Christmas time, arguably the most magical time of the year oftentimes, turns into the most magically hectic and taxing season of the year. What can often feel like mission-hardly possible (to strike a fine balance between bliss and overexerting oneself) inspired us to craft a simplified cheat sheet on how to create memorable experiences and savor the holidays, by...
investing our time and efforts where they will make the most notable and memorable impact.
In the era where synthetic garlands, garish colored/over-glittered plastic wreaths, inflatable Santas of inhuman proportions and acid tone led-lights overtake what seems every other household and garage storage throughout the year, let us revert and emulate decorating practices from a more simple time when winter was celebrated much before Christmas. Our pagan ancestors had a beautiful custom of foraging for greenery and bringing it into our dwellings so that during long winter months they would also be surrounded by the beauty of nature. Opting for just a few natural wreaths and garlands on door/window or mantelpiece delicately interthread with a few bright, festive pomegranates, dried flowers or pears will add just a touch of sublime festivity. Sometimes even a single garnet-colored velvet ribbon is more poignant, elevated and effective in conveying the feeling of celebratory joyfulness than piles of sparkling ornaments.
However, it is the second decor element that most profoundly affects the way we feel in the space as it possesses the most transformational quality of all, LIGHT. While our ancestral survival depended on the use of fire in their homes for warmth, cooking and lighting, our primal need and sense of protection and security that we often tie to the very heart is unalterable. Light as a symbol as well as a phenomenon was particularly venerated during the long, cold winter nights and this very tradition is still at the core of Christmas. For this reason, using strategically placed warm glowing strands of lights and groupings of varied height candles throughout our spaces will evoke that warmth exuded by the glow of the lit fireplace. Long waxy pillars in deep colors of mossy greens, stormy navy blues, crimsons or simply a natural golden beeswax in a candle holder will elevate and add romantic glow to every space, particularly if grouped and mixed with a variety of glass jars or thick-cut crystal glasses whose patterns will come alive and mesmerizingly dance on the surrounding walls. - Helena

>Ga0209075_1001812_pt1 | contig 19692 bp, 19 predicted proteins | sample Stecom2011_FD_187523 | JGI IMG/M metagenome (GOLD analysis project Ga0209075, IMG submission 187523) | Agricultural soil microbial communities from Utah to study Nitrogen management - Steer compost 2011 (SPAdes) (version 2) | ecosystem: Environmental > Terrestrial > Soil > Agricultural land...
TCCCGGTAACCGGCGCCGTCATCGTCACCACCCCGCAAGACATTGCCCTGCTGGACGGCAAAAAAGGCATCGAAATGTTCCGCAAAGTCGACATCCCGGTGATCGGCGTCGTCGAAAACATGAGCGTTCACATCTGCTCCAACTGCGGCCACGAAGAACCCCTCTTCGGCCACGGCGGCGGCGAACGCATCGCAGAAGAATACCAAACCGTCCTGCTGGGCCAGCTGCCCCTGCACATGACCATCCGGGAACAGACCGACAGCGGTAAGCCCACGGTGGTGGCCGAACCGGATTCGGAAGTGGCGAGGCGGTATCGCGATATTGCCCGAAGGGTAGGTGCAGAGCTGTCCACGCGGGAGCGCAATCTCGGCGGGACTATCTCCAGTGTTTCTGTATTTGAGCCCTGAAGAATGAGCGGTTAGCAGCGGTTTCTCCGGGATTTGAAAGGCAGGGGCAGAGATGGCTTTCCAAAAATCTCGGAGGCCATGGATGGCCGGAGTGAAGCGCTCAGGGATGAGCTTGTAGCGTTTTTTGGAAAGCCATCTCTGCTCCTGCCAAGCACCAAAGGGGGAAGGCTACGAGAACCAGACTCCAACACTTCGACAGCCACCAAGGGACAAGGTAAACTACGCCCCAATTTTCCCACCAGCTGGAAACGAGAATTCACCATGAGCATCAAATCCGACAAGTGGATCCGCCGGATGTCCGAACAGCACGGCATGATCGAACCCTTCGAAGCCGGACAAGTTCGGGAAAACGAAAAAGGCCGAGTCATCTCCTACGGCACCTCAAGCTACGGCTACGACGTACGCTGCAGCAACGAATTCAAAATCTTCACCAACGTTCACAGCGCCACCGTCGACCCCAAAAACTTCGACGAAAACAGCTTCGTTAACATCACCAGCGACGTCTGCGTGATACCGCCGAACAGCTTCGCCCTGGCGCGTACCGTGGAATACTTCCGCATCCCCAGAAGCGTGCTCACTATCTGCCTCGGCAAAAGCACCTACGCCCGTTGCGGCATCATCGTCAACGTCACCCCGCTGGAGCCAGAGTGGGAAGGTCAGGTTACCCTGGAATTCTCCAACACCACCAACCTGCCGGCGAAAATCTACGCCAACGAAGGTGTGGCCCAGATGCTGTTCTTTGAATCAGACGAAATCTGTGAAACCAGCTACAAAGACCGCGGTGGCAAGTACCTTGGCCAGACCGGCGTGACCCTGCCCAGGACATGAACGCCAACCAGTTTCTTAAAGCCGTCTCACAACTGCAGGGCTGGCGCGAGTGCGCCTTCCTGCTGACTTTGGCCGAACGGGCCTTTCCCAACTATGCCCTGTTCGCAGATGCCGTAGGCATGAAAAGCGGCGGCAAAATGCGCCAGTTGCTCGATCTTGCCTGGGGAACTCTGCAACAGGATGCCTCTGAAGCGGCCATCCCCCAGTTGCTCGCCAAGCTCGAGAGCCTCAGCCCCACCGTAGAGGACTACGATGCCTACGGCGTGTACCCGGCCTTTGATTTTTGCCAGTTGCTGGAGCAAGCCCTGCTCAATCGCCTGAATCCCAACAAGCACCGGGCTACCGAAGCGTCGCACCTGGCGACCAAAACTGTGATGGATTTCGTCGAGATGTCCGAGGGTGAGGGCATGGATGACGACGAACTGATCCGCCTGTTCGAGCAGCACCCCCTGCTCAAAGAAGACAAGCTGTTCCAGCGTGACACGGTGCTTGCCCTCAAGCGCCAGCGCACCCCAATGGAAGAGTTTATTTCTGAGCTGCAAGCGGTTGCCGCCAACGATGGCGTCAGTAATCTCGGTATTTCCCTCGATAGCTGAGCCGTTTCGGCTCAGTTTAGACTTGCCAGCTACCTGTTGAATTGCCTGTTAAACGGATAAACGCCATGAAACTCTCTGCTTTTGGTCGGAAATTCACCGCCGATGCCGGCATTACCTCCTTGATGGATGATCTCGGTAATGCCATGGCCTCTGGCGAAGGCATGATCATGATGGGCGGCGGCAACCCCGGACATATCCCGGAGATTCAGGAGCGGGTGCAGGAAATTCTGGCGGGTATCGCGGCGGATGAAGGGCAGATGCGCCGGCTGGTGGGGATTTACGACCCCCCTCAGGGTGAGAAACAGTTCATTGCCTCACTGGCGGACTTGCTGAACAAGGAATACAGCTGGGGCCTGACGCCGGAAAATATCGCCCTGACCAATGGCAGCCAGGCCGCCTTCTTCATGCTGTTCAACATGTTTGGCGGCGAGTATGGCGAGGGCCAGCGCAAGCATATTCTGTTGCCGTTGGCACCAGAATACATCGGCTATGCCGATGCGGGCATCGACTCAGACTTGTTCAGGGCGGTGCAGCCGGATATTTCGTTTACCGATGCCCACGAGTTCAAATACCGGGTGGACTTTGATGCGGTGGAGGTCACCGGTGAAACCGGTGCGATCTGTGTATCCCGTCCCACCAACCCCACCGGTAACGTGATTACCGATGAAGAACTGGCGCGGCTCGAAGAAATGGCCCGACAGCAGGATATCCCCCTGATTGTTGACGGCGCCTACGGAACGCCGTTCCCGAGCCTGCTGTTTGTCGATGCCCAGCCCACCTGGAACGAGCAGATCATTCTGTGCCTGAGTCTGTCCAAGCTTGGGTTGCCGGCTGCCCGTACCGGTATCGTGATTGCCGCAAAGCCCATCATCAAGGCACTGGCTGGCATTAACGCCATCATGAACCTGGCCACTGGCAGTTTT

Scent, more than any other sensation, carries a memory of times gone by and has the reincarnation ability that allows us to simultaneously be present and lost in the past. At Christmas more so than any other season the memories of the past and the importance of being alertly present in the moment to successfully create new memories are palpable. A recognizable scent has the potent ability to not only make us marvel at the memories in present stillness, but also to awaken all of our senses serving as a pathway to return us to that sacred place within ourselves. While notes of woody cedars and pines as well as a heartwarming amalgam of vanilla, chocolate, spicy-peppery ginger and vivacious citrus tend to dominate the holiday season, I gravitate to scents that are more reminiscent of notes that happen to be historically more closely tied to sacral ceremonies performed during the Advent times. Frankincense, myrrh which happen to be two of the three gifts the Magi presented to baby Christ, copal. The mixture of incense paired with smoky wood tends to remind me of Christmases of my childhood and my favourite candles of the season include Buly 1803-Sacre and Trudon's Spiritus Sancti. - Helena
The Holiday season, with its promise of presents, parties, and sweet childlike anticipation seems to amplify both cheer and melancholy. And the soundtrack is polarizing, I get it. I remember being young and feeling excitement as the first frost hit. It meant that my Mom would start to unpack all the big brown boxes that smelled of some forgotten Holiday scent, turn on the Christmas tunes, and voila! the Holidays had begun.
Have you heard of the “reminiscence bump”? This is the name for the sensation that one gets when they hear a familiar piece of music and it consequently brings up other sensory responses or emotions. Christmas music has that bump. I realize that it’s a crime in some circles, but I love Christmas songs.
I worked retail at the Cottonwood Mall as a teenager. When the Holidays rolled around, I would spin (on CD, folks) the Nat King Cole Christmas Album over and over again, possibly to the despair of my coworkers. Nat’s smooth baritone and cosmopolitan accent transported me to some other time. Are we in New York or London in the 1960’s? I could just hear the producers, engineers, and Cole himself blowing in to the studio off the cold streets of the city, shedding their wool scarves and jackets and getting down to business with a cocktail and cigarette as they recorded another timeless hit song. Sounds perfect to me! Here’s a little seasonal playlist that just might stir up that bump. - Jeremy